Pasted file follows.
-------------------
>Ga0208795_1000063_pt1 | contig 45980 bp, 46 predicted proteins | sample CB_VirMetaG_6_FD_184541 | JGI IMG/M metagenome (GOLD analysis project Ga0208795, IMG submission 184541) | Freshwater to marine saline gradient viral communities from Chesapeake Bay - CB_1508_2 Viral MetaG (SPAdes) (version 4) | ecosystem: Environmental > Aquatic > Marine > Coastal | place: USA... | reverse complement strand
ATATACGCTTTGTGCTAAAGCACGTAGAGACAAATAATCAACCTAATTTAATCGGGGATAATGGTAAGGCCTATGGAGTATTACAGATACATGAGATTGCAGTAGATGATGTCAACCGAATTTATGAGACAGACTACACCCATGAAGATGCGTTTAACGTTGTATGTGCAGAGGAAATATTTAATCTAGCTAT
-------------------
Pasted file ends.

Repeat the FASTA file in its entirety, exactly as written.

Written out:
>Ga0208795_1000063_pt1 | contig 45980 bp, 46 predicted proteins | sample CB_VirMetaG_6_FD_184541 | JGI IMG/M metagenome (GOLD analysis project Ga0208795, IMG submission 184541) | Freshwater to marine saline gradient viral communities from Chesapeake Bay - CB_1508_2 Viral MetaG (SPAdes) (version 4) | ecosystem: Environmental > Aquatic > Marine > Coastal | place: USA... | reverse complement strand
ATATACGCTTTGTGCTAAAGCACGTAGAGACAAATAATCAACCTAATTTAATCGGGGATAATGGTAAGGCCTATGGAGTATTACAGATACATGAGATTGCAGTAGATGATGTCAACCGAATTTATGAGACAGACTACACCCATGAAGATGCGTTTAACGTTGTATGTGCAGAGGAAATATTTAATCTAGCTAT